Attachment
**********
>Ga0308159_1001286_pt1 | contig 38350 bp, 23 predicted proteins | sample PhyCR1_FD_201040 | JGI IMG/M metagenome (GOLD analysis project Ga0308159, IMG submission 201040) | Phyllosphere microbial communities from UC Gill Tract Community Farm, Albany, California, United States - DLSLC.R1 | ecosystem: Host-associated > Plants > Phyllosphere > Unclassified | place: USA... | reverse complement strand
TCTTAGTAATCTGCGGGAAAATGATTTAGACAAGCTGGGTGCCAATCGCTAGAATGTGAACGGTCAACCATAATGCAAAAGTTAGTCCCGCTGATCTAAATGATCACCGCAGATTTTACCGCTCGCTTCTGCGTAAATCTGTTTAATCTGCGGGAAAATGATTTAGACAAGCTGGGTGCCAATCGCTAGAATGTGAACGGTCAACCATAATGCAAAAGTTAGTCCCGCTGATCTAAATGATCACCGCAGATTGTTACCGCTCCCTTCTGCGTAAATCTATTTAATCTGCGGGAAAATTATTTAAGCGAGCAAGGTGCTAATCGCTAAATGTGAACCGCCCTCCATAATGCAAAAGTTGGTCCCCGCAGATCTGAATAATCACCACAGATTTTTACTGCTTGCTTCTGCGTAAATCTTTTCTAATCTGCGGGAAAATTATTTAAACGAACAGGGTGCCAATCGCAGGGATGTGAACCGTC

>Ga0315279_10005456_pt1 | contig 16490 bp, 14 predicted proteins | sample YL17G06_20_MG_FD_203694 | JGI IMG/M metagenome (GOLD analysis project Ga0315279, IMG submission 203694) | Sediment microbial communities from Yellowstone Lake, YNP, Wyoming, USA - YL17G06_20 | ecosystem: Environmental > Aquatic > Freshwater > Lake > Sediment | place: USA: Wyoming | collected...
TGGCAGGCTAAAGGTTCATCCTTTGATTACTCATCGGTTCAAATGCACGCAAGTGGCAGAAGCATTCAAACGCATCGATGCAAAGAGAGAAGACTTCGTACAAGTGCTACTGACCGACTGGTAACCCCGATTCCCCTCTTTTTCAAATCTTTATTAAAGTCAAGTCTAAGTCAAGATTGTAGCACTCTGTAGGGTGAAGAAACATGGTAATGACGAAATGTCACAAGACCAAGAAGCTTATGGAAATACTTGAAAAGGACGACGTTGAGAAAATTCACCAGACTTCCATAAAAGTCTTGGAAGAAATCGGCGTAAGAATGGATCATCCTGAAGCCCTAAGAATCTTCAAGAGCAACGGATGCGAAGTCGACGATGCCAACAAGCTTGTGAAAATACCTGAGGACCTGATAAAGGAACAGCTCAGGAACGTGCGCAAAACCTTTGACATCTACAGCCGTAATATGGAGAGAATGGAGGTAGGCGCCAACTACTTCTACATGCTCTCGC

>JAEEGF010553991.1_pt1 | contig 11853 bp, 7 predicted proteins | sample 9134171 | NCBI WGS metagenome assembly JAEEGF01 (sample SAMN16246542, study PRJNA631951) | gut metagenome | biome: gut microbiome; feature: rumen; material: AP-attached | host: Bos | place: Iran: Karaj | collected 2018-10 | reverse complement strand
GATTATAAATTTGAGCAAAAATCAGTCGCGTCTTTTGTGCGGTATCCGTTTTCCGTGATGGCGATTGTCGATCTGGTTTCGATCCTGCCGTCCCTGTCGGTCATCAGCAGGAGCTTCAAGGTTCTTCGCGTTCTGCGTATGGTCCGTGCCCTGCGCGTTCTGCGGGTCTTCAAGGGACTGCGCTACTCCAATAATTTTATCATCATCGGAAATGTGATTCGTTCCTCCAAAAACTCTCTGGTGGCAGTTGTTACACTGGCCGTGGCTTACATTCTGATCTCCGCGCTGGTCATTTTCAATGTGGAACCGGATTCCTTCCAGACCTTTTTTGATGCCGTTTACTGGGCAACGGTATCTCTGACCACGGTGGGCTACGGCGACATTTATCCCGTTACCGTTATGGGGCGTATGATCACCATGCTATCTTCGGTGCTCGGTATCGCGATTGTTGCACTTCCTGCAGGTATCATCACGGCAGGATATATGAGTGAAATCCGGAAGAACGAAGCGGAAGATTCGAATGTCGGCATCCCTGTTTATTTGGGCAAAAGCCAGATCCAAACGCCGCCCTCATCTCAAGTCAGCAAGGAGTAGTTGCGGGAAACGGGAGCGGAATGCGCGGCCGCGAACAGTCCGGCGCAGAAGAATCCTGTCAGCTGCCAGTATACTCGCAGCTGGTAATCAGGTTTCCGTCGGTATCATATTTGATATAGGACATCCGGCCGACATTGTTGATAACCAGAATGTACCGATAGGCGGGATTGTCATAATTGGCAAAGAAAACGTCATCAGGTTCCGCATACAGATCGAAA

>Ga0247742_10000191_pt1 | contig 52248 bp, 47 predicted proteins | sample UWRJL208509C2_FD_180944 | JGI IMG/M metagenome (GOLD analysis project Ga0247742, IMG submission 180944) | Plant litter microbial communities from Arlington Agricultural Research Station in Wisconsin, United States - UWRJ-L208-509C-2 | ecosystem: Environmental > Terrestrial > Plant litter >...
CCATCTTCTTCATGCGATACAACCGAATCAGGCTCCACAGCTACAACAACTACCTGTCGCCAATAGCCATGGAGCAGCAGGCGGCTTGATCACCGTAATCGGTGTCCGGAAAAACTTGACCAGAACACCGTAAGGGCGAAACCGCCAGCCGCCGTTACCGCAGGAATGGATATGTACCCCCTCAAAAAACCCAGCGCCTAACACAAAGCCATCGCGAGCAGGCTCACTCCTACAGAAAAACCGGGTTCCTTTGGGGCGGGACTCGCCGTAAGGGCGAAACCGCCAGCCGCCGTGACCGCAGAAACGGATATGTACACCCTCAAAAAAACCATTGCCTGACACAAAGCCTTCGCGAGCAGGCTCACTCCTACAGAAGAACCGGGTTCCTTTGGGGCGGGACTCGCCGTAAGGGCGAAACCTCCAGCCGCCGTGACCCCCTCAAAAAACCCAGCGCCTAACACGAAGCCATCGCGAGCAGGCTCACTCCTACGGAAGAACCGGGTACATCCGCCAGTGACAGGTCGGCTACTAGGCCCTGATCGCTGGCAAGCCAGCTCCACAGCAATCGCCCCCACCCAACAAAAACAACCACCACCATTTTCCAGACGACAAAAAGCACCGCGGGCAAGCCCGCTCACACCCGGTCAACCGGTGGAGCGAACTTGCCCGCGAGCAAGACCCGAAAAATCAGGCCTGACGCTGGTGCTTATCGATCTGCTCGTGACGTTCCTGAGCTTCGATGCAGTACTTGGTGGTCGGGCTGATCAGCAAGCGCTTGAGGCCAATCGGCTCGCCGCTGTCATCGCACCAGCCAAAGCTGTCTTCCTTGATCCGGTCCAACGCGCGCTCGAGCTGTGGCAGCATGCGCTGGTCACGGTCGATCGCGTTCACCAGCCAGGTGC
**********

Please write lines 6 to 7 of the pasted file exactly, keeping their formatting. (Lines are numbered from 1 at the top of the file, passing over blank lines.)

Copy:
GATTATAAATTTGAGCAAAAATCAGTCGCGTCTTTTGTGCGGTATCCGTTTTCCGTGATGGCGATTGTCGATCTGGTTTCGATCCTGCCGTCCCTGTCGGTCATCAGCAGGAGCTTCAAGGTTCTTCGCGTTCTGCGTATGGTCCGTGCCCTGCGCGTTCTGCGGGTCTTCAAGGGACTGCGCTACTCCAATAATTTTATCATCATCGGAAATGTGATTCGTTCCTCCAAAAACTCTCTGGTGGCAGTTGTTACACTGGCCGTGGCTTACATTCTGATCTCCGCGCTGGTCATTTTCAATGTGGAACCGGATTCCTTCCAGACCTTTTTTGATGCCGTTTACTGGGCAACGGTATCTCTGACCACGGTGGGCTACGGCGACATTTATCCCGTTACCGTTATGGGGCGTATGATCACCATGCTATCTTCGGTGCTCGGTATCGCGATTGTTGCACTTCCTGCAGGTATCATCACGGCAGGATATATGAGTGAAATCCGGAAGAACGAAGCGGAAGATTCGAATGTCGGCATCCCTGTTTATTTGGGCAAAAGCCAGATCCAAACGCCGCCCTCATCTCAAGTCAGCAAGGAGTAGTTGCGGGAAACGGGAGCGGAATGCGCGGCCGCGAACAGTCCGGCGCAGAAGAATCCTGTCAGCTGCCAGTATACTCGCAGCTGGTAATCAGGTTTCCGTCGGTATCATATTTGATATAGGACATCCGGCCGACATTGTTGATAACCAGAATGTACCGATAGGCGGGATTGTCATAATTGGCAAAGAAAACGTCATCAGGTTCCGCATACAGATCGAAA

>Ga0247742_10000191_pt1 | contig 52248 bp, 47 predicted proteins | sample UWRJL208509C2_FD_180944 | JGI IMG/M metagenome (GOLD analysis project Ga0247742, IMG submission 180944) | Plant litter microbial communities from Arlington Agricultural Research Station in Wisconsin, United States - UWRJ-L208-509C-2 | ecosystem: Environmental > Terrestrial > Plant litter >...